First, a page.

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Pediatric hospitals in crisis mode amid ‘respiratory season’ with more patients, less staffing

SEATTLE — Pediatric hospitals are operating in crisis mode, according to the Washington State Hospital Association.

Statewide, several emergency departments and urgent care facilities are working well above capacity.

Parent Richard Wallace saw that firsthand on Sunday.

“It was just like something you would see out of a movie. Like a trauma scene or something where there’s just a lot of people,” says Wallace.

He was with his 10-year-old daughter at Mary Bridge Children’s Hospital in Tacoma. When he first arrived, it was standing room only.

After a marathon stint in the hospital of nearly 16 hours, he learned his daughter was sick with RSV.

“Her temperature was 102 and her heart racing 150 beats per minute,” says Wallace.

RSV is a respiratory virus inundating emergency rooms throughout the state when pediatric hospitals are already dealing with a rise in cold and flu cases.

“Every year, about this time, we are preparing for what’s called respiratory season, where hospitals are adding space and supplies and staff. And this is a really challenging year to be able to do that. Because already our system is running on a lot of strain, including particularly for staff,” says Taya Briley with the Washington State Hospital Association.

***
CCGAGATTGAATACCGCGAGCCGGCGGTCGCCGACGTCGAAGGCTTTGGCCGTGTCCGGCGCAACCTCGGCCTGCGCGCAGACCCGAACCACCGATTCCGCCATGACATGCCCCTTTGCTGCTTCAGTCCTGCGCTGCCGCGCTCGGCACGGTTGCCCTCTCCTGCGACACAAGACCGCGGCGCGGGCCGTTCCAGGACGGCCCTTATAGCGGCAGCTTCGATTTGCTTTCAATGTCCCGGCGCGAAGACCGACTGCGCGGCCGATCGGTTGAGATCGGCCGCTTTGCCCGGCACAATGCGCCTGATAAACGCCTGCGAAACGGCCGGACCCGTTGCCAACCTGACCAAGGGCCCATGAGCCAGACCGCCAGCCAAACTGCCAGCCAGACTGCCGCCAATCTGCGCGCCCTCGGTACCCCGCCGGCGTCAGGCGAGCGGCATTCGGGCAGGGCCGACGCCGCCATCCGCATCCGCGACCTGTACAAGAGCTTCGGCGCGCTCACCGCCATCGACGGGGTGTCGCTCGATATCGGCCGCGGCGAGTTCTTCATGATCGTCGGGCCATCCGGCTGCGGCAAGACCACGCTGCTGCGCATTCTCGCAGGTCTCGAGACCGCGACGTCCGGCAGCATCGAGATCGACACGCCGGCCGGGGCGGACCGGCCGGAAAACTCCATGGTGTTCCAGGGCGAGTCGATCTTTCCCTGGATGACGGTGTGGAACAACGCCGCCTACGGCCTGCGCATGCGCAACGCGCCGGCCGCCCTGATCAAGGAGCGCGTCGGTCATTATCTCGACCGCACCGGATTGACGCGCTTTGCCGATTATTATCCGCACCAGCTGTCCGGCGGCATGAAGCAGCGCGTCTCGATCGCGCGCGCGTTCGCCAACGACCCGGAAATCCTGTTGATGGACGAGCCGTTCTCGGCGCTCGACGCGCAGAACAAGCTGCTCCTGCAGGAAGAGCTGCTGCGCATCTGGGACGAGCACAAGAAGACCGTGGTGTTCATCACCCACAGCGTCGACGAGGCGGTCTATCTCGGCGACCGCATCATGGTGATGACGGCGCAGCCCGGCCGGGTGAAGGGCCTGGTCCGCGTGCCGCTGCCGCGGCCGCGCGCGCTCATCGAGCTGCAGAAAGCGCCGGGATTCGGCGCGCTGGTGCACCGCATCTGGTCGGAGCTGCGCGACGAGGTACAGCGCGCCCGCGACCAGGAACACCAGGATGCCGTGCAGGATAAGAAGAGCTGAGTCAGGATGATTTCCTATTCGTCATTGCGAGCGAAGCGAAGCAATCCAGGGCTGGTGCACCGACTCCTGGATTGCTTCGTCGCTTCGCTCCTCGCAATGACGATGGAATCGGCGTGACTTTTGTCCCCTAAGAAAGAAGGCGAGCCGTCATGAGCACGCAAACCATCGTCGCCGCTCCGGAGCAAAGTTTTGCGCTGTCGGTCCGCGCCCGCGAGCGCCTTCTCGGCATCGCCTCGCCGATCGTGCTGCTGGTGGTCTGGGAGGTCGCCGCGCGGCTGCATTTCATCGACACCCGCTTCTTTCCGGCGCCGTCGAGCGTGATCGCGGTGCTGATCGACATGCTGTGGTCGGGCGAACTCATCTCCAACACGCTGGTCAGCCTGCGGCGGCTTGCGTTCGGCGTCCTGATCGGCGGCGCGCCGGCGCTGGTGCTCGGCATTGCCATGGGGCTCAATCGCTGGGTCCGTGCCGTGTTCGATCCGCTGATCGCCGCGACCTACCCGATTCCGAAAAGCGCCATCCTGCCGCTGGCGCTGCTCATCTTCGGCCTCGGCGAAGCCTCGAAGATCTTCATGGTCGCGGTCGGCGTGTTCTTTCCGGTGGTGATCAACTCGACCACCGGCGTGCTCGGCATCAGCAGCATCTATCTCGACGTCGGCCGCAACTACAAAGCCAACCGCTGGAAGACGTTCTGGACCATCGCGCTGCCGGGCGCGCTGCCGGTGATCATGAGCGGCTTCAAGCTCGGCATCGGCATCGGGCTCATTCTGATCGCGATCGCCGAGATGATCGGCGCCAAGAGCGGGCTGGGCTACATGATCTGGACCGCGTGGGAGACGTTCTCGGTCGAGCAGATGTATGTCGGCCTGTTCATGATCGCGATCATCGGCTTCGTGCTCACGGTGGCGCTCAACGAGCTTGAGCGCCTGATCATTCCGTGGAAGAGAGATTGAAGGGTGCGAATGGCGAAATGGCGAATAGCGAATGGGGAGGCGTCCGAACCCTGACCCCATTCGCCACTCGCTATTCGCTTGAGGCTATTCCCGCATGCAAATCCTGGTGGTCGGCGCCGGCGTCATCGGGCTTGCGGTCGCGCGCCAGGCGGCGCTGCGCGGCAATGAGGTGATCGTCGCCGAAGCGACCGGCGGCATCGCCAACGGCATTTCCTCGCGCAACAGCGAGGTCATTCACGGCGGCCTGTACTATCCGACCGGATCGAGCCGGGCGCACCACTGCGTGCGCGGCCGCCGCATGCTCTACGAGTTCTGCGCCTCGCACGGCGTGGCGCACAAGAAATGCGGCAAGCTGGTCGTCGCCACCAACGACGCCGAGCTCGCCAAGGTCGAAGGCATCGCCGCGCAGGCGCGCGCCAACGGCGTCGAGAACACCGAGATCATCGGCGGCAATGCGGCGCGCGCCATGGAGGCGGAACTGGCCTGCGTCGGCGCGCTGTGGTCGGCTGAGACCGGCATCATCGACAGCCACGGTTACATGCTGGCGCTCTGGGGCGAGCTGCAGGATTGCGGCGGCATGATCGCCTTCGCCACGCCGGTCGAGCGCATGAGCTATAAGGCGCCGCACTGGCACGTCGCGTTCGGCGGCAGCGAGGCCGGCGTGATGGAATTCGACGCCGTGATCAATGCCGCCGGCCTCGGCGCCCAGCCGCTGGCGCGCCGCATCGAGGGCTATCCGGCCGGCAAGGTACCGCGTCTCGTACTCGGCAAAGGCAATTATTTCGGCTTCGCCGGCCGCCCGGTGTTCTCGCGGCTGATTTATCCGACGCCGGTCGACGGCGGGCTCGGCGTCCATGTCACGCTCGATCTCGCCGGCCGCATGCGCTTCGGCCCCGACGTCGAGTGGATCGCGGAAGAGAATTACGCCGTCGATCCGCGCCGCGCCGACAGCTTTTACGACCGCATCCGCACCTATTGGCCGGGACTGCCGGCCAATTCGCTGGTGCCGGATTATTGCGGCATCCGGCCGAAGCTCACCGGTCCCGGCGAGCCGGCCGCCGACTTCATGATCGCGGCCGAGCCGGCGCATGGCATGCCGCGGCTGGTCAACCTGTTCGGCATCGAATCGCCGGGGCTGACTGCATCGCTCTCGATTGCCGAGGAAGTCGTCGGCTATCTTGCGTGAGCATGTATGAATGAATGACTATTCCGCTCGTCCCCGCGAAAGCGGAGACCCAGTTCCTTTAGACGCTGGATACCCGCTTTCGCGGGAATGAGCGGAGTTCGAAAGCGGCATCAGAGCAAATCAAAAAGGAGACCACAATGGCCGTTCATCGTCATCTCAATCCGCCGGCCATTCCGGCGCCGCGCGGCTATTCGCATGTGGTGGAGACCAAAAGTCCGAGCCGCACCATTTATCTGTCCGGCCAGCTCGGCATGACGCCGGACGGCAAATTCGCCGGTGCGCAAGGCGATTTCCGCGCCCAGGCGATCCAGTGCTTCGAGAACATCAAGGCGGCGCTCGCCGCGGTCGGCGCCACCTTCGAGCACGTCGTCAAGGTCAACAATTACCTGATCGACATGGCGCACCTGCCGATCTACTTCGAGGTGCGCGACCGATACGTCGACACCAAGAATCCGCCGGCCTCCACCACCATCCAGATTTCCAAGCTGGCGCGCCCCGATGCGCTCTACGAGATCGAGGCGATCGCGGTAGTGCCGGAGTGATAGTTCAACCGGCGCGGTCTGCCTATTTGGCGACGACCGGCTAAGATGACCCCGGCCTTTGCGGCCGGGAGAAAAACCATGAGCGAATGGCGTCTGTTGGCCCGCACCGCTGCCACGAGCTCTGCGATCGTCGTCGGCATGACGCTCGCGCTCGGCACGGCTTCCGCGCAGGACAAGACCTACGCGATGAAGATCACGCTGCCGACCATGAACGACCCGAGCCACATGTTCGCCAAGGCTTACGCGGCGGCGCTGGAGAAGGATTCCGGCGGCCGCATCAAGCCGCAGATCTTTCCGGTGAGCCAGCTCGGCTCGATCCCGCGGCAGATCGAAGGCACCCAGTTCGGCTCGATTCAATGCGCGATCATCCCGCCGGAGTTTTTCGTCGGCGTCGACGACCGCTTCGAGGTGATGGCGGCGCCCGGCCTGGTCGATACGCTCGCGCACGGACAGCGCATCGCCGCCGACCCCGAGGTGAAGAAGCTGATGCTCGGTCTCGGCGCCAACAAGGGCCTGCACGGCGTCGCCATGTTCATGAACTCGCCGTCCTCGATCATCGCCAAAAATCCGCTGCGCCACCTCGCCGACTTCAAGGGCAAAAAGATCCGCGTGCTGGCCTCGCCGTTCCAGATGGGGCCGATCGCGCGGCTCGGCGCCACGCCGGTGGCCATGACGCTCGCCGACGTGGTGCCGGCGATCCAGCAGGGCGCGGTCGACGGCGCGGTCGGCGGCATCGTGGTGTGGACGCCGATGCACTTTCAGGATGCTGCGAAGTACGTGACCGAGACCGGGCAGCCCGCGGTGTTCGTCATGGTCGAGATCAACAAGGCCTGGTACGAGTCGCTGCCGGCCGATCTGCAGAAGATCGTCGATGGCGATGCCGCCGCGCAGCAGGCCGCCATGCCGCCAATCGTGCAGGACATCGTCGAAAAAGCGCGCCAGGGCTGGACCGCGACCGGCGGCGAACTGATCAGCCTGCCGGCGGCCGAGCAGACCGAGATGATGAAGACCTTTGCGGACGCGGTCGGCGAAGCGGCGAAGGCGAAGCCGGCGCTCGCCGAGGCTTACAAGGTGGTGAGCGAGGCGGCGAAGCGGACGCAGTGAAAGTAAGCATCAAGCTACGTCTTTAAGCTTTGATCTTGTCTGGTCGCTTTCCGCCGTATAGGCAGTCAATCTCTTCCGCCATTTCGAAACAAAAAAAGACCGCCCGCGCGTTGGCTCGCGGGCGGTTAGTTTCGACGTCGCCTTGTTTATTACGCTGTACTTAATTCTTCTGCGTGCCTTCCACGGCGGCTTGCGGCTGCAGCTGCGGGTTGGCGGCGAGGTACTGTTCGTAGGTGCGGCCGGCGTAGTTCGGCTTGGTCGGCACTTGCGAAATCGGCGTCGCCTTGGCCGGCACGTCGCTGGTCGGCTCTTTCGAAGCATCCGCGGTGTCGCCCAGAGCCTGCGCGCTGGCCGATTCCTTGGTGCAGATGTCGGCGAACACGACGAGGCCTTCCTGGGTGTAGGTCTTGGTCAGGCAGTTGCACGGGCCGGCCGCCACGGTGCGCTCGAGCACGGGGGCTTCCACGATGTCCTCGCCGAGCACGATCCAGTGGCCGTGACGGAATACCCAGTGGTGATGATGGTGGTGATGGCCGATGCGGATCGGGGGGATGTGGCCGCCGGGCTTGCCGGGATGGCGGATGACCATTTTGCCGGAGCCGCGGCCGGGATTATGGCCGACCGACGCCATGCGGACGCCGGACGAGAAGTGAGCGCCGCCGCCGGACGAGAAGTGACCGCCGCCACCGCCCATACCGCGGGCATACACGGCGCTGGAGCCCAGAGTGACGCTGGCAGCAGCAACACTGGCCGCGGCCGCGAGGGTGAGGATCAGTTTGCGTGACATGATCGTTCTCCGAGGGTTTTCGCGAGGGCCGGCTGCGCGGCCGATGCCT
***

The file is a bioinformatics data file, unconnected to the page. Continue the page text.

Briley says ‘respiratory season’ is happening earlier than usual. That, paired with more patients and low hospital staffing, has made it incredibly difficult for hospital to quickly accommodate patients.

Mary Bridge Children’s Hospital is facing three-to-12-hour wait times in its emergency department. For patients needing a hospital bed for inpatient care, the average wait time is 29 hours. And for those facing a mental health crisis, behavior health holds have patients waiting more than nine days.

Mary Bridge is treating by individual need, not on a first-come, first-served basis.

When Desiree Hobson brought her son to Mary Bridge with an ear infection, she was told the wait could be up to 12 hours. So they left.

“We saw a pediatrician the next morning. She said that the ER had called her — her office — to say that they should no longer be sending people to the ER because they don’t have space,” says Hobson.

Seattle Children’s Hospital is facing similar issues. Most nights, the emergency department reaches 250% to 300% capacity, with doctors using hallways and storage rooms to treat patients.

A spokesperson with Seattle Children’s tells KIRO 7 that Monday was on track to be their busiest day in the emergency department ever.